A Christmas Carol review at Windsor Castle – ‘stirring and atmospheric’
A Christmas Carol at Windsor Castle seems a perfect match for a Victorian-style Christmas family show. ‘The man who invented Christmas’ in this country was actually Prince Albert rather than Charles Dickens, but the latter’s moral fable about a miser’s change of heart is as evergreen as a Christmas tree with as much festive spirit as mulled wine.
The enterprising theatre company Watch Your Head (which has already presented two pop-up pantomimes in the castle) has made imaginative use of the royal location. The large state apartments form a splendid backdrop, with the cast performing in the round on a dais as well in the two facing high galleries of the Waterloo Chamber, before we are led into St George’s Hall to sing carols before a spectacularly lit Christmas tree.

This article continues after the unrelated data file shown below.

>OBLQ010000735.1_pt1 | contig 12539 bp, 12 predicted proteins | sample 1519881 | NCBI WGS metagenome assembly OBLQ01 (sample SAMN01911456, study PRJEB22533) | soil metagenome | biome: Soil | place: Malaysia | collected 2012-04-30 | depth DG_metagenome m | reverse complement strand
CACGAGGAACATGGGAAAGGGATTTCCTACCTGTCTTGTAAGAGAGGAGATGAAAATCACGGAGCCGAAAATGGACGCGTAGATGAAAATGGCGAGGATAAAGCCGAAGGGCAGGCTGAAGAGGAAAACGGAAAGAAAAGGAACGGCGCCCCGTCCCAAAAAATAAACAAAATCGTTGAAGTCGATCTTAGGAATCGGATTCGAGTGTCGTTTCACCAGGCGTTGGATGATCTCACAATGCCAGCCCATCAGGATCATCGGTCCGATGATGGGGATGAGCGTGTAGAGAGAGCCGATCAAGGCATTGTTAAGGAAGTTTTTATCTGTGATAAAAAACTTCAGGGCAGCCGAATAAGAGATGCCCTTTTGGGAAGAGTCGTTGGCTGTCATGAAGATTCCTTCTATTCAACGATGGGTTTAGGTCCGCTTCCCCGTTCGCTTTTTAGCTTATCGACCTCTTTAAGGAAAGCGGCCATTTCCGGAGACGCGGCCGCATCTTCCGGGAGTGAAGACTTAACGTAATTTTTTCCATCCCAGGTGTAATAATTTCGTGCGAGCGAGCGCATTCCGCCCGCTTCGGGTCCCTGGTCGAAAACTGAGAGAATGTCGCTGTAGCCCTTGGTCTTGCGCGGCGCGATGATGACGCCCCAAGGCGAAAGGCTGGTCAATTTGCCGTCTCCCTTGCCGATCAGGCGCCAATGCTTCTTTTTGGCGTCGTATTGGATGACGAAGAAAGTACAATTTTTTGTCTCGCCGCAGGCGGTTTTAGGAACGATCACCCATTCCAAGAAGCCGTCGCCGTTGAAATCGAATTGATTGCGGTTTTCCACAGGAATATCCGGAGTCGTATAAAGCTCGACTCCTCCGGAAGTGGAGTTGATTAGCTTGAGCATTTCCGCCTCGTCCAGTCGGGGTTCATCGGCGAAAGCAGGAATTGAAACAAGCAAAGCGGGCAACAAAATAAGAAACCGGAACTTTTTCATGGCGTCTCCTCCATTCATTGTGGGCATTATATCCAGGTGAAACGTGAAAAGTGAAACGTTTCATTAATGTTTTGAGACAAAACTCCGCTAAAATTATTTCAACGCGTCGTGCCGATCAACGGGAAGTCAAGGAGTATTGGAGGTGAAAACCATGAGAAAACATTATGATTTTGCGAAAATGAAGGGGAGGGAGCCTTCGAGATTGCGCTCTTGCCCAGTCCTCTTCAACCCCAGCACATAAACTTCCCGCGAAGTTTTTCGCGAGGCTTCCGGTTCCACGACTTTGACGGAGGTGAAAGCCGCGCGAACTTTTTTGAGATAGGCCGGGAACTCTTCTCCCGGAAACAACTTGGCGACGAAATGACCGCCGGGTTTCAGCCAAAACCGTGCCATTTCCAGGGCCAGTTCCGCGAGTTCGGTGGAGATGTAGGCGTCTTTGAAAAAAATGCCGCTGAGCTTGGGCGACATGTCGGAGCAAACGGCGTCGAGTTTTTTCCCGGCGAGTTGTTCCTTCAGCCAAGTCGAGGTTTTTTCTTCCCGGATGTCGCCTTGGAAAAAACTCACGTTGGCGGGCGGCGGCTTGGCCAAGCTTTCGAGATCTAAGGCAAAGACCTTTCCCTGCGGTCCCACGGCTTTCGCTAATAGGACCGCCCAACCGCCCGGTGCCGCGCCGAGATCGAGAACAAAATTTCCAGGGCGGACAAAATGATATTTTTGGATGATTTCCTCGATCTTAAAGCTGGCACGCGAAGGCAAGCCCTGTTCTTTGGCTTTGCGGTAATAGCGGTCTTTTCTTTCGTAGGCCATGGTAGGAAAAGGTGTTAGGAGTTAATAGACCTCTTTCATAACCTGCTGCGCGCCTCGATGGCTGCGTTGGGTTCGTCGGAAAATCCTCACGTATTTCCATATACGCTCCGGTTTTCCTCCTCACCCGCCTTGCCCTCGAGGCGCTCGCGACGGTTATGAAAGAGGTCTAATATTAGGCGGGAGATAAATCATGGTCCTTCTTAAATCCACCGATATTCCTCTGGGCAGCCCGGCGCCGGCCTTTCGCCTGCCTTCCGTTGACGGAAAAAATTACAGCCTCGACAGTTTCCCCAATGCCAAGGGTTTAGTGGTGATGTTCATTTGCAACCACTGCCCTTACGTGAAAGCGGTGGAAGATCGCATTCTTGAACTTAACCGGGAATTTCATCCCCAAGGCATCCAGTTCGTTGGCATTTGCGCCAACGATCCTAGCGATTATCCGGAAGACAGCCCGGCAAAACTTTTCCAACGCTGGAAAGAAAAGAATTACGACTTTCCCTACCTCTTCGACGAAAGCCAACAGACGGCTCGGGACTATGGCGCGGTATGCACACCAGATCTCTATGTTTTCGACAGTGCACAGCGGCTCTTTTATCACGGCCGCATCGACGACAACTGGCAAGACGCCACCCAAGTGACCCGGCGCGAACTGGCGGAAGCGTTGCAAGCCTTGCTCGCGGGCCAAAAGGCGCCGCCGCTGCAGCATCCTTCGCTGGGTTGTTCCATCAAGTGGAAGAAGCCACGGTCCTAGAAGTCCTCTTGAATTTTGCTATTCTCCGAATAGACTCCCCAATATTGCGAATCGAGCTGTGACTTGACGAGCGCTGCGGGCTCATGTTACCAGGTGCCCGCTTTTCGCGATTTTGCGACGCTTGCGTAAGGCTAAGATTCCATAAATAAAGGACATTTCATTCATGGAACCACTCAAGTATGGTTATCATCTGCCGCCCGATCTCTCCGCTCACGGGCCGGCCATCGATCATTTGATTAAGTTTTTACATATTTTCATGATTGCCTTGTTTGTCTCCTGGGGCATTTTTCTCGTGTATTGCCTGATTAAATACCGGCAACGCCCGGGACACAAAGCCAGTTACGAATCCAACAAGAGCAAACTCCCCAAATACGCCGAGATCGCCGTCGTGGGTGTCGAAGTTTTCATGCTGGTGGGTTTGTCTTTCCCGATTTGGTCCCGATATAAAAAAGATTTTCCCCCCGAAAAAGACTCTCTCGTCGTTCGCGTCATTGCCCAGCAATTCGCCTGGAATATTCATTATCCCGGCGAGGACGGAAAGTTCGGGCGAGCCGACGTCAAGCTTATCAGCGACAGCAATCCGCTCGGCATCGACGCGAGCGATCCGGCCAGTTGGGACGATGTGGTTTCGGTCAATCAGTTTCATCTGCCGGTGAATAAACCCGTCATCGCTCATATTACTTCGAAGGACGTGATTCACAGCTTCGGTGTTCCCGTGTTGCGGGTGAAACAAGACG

Unfortunately, although the cast is miked, some of the dialogue is lost in the lofty vaulted ceiling, while sightlines are not always clear as the seating is unraked.
However, Sasha McMurray’s production, based on the version that Dickens himself used for his public readings of the novella, tells the touching if sentimental story of valuing love over money with straightforward clarity.
There are stirring choreographed sequences from Edwin Ray for the supernatural visions of Christmas Past, Present and Yet to Come, with haunting music from Joseph Reuben and dramatic lighting from Matthew Cater.
But the climactic scene of the rejuvenated Scrooge bringing Christmas cheer to the poor Cratchit family feels a little rushed.
The suitably gaunt-looking Edward Halsted convincingly charts Scrooge’s evolution from misanthropic capitalist for whom others’ welfare is “not my business” to reformed benefactor given another chance to be a positive influence. And John Kay Steel acts as the narrator as the ghost of Jacob Marley who succeeds in reawakening his former partner’s social conscience.